Kara Visits Founders Fund's Peter Thiel
What can we say about investor Peter Thiel, when it is much better to listen to him talk?
Here’s a longish video I made at Thiel’s office on San Francisco’s Presidio (no Sand Hill Road mundanity for Peter!) yesterday with the man who has become Silicon Valley’s most interesting venture capitalist and all-around great character of late.
Now running the VC firm called the Founders Fund, as well as a hedge fund called Clarium Capital Management, Thiel has a lot to say about everything from the painfully slow decline of old media (likening them to train companies in a plane world!) to the underhyping of Web 2.0 companies like Facebook (a 10-times-10 valuation from its current $15 billion if the hot social network, in which he was the first investor, keeps up its torrid pace of growth!) to the state of venture capital (needs a shake-up!).
My favorite quote from the interview comes from Thiel right at the end: “There’s absolutely no bubble in technology.”
This is Thiel’s Web 2.0 version of the infamous quote from Web 1.0 uber-VC John Doerr, who said at the height of the last bubble that the Internet was then “underhyped” (which turned out to be pretty accurate overall, except to investors who lost their shirts in the bust).
The Stanford undergraduate and law school grad is in many ways a breath of fresh air for Silicon Valley–an entrepreneur (he was co-founder and CEO of PayPal, which he flipped to eBay in 2002 for $1.5 billion and personally pocketed $55 million in the transaction), a center square of a new kind of VC keiretsu (ex-PayPalers have their mitts in everything from Facebook to YouTube to Slide and more) and, best of all, someone willing to say deliciously wild things (he’s essentially John Doerr unplugged).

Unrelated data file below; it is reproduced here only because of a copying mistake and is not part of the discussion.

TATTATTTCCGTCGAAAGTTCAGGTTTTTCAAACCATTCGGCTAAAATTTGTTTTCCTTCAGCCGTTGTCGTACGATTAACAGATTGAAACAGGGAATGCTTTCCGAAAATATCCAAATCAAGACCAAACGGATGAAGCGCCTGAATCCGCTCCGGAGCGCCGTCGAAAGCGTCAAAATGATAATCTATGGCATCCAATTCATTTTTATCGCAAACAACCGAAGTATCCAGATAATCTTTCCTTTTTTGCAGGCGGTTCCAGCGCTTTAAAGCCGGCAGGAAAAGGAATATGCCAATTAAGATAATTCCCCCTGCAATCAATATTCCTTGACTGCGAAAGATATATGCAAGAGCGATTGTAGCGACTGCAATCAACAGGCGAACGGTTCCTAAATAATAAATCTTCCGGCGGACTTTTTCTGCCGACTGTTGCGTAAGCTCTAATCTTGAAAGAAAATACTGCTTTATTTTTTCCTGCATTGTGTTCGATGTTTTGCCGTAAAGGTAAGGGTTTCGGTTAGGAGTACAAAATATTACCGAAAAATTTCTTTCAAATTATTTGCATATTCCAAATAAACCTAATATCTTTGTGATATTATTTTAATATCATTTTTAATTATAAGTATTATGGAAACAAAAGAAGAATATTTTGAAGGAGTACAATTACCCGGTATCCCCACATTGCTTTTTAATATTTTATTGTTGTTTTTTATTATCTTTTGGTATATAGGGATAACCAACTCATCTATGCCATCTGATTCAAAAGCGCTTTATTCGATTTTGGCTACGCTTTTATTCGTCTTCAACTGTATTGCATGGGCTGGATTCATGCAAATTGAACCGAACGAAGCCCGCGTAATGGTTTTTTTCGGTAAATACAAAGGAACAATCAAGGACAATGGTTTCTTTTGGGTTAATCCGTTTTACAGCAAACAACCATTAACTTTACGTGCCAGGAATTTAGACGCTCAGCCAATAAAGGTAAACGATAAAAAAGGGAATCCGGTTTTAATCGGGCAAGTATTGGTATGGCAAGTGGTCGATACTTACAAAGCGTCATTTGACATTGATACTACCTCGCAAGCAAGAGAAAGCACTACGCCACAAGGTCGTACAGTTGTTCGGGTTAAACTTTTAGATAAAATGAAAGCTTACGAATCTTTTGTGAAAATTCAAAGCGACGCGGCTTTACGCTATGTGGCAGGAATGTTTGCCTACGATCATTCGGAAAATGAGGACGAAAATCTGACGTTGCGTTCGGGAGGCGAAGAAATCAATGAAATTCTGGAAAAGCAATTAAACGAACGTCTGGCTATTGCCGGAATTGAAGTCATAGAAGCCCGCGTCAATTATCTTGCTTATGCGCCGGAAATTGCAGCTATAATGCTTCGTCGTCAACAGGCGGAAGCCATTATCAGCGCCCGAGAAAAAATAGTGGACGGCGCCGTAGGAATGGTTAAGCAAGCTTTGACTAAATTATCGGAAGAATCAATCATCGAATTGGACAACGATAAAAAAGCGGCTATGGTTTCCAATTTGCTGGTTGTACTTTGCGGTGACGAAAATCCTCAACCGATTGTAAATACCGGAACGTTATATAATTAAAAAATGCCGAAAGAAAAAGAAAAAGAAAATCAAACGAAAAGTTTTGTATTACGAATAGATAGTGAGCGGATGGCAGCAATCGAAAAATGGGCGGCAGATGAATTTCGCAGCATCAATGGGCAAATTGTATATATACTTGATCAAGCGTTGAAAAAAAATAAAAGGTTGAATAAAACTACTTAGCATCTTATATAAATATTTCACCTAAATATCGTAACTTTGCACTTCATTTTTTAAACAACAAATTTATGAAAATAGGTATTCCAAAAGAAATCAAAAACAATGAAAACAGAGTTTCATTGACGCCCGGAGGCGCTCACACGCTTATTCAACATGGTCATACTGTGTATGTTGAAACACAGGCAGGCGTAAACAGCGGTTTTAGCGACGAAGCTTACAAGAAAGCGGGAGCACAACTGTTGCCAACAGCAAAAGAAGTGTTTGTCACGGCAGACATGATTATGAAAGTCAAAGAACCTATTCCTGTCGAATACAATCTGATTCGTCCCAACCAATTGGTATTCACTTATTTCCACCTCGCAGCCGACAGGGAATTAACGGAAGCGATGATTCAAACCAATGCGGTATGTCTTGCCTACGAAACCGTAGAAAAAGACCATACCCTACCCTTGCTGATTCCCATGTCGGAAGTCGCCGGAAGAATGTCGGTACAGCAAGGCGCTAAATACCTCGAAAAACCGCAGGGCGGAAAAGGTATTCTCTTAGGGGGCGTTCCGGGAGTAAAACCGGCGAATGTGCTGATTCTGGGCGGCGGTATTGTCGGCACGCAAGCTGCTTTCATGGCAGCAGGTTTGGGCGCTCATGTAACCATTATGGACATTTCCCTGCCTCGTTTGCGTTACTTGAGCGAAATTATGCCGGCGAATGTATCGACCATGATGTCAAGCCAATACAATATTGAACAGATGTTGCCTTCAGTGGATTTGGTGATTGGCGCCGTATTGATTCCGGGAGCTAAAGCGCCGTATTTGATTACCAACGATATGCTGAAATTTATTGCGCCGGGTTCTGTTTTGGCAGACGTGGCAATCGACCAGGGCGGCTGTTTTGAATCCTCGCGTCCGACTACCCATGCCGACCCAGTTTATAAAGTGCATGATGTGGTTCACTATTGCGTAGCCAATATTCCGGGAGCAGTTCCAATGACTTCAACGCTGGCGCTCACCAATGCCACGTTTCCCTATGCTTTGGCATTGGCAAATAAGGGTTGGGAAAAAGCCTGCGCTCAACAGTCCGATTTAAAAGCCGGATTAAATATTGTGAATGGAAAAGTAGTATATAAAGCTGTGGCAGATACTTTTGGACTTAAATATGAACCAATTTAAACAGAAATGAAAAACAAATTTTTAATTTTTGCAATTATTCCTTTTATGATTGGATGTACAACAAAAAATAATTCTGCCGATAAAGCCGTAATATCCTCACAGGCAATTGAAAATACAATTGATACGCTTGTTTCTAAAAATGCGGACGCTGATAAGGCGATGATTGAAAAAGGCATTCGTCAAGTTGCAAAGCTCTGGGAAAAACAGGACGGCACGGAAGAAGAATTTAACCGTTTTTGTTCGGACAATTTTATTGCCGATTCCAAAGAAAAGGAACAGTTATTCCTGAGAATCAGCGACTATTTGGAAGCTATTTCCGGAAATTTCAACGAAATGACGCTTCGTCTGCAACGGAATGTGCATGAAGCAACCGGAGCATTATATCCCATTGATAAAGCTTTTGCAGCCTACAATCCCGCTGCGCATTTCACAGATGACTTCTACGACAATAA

Such as this year when, in a widely read interview with the Deal in July, Thiel floated a massive figure for the valuation of Facebook, on whose three-person board he serves with founder Mark Zuckerberg and Accel Partners’ Jim Breyer.
“If we got an offer from someone for $10 billion, we probably would listen to them,” said Thiel to the Deal’s David Shabelman. “I don’t think we’re going to get that offer, and we’re not going to solicit it.”
It was a stunningly brash statement at the time, given that Thiel had initially invested $500,000 in 2004 in the company, which was followed by two more rounds, for a total of about $32 million overall by Founders Fund, Accel and others.
The last one was more than a year ago for $25 million, giving Facebook a $525 million pre-money valuation.
Except that changed last week when software giant Microsoft forked over an investment that put Facebook’s number at $15 billion and made Founders Fund’s 5% stake worth $750 million, at least on paper. (One has to wonder, of course, how Thiel is now hedging his bet to lock in that obscene gain.)
In any case, that deal is just the kind of capitalist development a political libertarian like Thiel would savor. And he clearly does.